Appendix B. Internet-Ready Applets

Table of contents:

When the Java™ technology was first introduced, much of the surrounding hype focused on applets because they allow programs to be downloaded to a browser and to run on the fly over the Internet. It's important to keep in mind that applets are just another way of delivering a program. Newer ways of delivering programs are continually being invented, one example is Java WebStart. [1]

[1] You can learn more about Java WebStart at: http://java.sun.com/products/javawebstart/

Applets can run in any browser with a Java Virtual Machine. However, the major browsers haven't kept up with the latest releases of the Java 2 Platform. To ensure that most users can run your applets, you have two options:

  • You can create applets that use the JDK 1.1 API. [2] Most Netscape Navigator and Internet Explorer browsers in use will run applets written to the 1.1 API.

    [2] JDK 1.1 is an earlier release of the Java SDK.

  • You can use the Java Plug-in solution, which installs as an extension to either Internet Explorer or Netscape Navigator browsers. [3] The Java Plug-in does not replace or modify the browser's underlying Java runtime; rather, Java Plug-in allows a Web author to specify the use of Sun Microsystems' Java runtime environment (JRE) for a given Web page.

    [3] The Plug-in is now included in Sun Microsystems' release of the Java Runtime Environment (JRE).

Although the Java Plug-in can guarantee the use of the appropriate virtual machine, it is a hefty download, about 6MB. The plug-in is recommended for use on internal corporate intranets but not for distributing applets on the Internet. For this reason, this appendix presents the information you need to write applets that use the JDK 1.1 API.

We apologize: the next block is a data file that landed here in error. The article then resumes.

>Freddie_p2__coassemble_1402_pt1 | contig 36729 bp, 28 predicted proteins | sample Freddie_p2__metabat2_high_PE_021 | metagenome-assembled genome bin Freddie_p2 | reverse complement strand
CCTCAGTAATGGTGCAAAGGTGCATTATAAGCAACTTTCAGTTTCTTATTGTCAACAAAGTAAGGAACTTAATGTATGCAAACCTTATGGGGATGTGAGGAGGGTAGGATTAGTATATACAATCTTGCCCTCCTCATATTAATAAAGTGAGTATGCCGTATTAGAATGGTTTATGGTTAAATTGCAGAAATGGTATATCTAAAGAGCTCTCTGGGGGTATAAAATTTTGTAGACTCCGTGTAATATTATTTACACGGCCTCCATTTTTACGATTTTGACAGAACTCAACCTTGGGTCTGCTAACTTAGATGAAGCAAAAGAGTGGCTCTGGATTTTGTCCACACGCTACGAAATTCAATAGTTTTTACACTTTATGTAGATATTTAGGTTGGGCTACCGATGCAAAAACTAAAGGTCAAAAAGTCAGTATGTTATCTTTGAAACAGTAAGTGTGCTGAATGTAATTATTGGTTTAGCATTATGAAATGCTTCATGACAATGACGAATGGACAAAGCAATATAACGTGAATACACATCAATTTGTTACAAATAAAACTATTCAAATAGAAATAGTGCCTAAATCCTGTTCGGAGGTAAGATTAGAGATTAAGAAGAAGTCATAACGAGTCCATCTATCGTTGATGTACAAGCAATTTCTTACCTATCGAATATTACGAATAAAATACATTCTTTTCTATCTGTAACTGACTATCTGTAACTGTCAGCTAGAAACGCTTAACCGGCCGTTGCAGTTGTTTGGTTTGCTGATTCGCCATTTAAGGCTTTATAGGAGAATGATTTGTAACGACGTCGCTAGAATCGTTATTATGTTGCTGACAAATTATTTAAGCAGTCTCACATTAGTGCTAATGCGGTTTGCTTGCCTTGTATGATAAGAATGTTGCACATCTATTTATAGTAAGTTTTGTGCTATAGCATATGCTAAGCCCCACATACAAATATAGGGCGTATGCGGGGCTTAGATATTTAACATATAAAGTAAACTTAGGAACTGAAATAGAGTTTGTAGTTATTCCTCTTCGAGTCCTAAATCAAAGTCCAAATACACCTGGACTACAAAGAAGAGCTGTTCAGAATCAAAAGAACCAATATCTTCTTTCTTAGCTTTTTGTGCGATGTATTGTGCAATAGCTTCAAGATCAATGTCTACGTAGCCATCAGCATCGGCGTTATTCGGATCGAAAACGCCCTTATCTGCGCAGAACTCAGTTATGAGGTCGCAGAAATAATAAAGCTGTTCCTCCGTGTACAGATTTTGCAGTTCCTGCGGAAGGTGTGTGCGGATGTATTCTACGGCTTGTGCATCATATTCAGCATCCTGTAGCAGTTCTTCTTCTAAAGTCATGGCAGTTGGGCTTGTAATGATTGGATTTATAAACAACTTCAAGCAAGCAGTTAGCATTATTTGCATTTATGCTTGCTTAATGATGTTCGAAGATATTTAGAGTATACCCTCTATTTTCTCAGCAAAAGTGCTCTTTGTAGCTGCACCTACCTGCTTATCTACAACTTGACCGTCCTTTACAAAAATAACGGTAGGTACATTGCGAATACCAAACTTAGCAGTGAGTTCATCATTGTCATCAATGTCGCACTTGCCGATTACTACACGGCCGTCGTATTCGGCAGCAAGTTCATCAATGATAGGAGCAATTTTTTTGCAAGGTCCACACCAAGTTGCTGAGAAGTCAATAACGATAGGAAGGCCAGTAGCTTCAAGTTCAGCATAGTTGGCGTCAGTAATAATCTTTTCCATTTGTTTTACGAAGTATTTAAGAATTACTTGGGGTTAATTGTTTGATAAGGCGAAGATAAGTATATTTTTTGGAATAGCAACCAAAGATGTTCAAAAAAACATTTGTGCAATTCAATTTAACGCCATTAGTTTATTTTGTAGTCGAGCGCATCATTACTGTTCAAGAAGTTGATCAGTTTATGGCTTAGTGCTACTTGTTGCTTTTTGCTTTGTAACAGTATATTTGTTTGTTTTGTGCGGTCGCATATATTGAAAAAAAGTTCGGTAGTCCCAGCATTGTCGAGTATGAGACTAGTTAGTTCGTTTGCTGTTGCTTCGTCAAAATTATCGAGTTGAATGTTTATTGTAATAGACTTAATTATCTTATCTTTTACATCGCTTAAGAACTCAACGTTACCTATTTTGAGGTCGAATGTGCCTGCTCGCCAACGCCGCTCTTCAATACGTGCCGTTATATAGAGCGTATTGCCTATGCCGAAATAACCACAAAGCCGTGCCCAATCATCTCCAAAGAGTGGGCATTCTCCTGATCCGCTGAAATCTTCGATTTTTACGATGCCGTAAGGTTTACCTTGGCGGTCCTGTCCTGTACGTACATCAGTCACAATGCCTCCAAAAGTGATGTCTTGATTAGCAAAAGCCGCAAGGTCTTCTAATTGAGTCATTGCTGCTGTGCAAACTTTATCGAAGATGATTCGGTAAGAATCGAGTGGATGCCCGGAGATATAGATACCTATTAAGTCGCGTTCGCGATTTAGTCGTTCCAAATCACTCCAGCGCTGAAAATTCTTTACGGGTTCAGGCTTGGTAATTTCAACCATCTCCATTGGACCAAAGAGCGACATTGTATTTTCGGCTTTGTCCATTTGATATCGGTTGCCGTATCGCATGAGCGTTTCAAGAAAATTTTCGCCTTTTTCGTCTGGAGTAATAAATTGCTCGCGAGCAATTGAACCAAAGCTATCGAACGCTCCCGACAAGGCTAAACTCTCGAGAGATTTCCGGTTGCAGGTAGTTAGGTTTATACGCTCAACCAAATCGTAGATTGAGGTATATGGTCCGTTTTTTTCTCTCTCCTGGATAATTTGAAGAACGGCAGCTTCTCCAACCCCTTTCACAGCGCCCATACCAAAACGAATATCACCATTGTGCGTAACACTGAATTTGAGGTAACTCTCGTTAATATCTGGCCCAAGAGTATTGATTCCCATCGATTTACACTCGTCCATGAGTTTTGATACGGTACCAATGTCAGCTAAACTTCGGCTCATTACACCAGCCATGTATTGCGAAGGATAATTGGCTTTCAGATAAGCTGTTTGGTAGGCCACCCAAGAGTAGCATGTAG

This appendix starts by telling you how applets work. The next section covers sound, applet parameters, the tag, interapplet communication, and browser requests.

The appendix then discusses factors to consider when writing the graphical user interface (GUI) for your applet and security restrictions on applets. The next section describes the characteristics of a high-quality applet and includes a checklist of annoying behaviors to avoid in your applet. If you're interested in running applets that use the Java 2 SDK, read the last section, Swing-Based Applets (page 457), which has information on running and writing applets that use Swing GUI components.

Internet-Ready Applets

Overview of Applets

A Simple Applet

The Life Cycle of an Applet

Methods for Milestones

Methods for Drawing and Event Handling

Methods for Adding UI Components

What Applets Can and Cannot Do

Test Driving an Applet

Summary

AWT Components

AWT Basic Controls

Other Ways of Getting User Input

Creating Custom Components

Labels

Containers

Other AWT Classes

Taking Advantage of the Applet API

Finding and Loading Data Files

Displaying Short Status Strings

Displaying Documents in the Browser

Sending Messages to Other Applets

Playing Sounds

Defining and Using Applet Parameters

Using theTag

Practical Considerations of Writing Applets

Security Restrictions

Creating a User Interface

Displaying Diagnostics to the Standard Output and Standard Error Streams

Getting System Properties

Threads in AWT Applets

Finishing an Applet

Before You Ship That Applet

The Perfectly Finished Applet

Swing-Based Applets

Running Swing-Based Applets

Writing Swing-Based Applets

Providing an OBJECT/EMBED Tag for Java Plug-in

Converting AWT Applets to Swing Applets

For More Information

Code Samples

Overview of Applets

Getting Started

Object-Oriented Programming Concepts

Language Basics

Object Basics and Simple Data Objects

Classes and Inheritance

Interfaces and Packages

Handling Errors Using Exceptions

Threads: Doing Two or More Tasks at Once

I/O: Reading and Writing

User Interfaces That Swing

Appendix A. Common Problems and Their Solutions

Appendix B. Internet-Ready Applets

Appendix C. Collections

Appendix D. Deprecated Thread Methods

Appendix E. Reference



The Java Tutorial(c) A Short Course on the Basics
The Java Tutorial: A Short Course on the Basics, 4th Edition
ISBN: 0321334205
EAN: 2147483647
Year: 2002
Pages: 125

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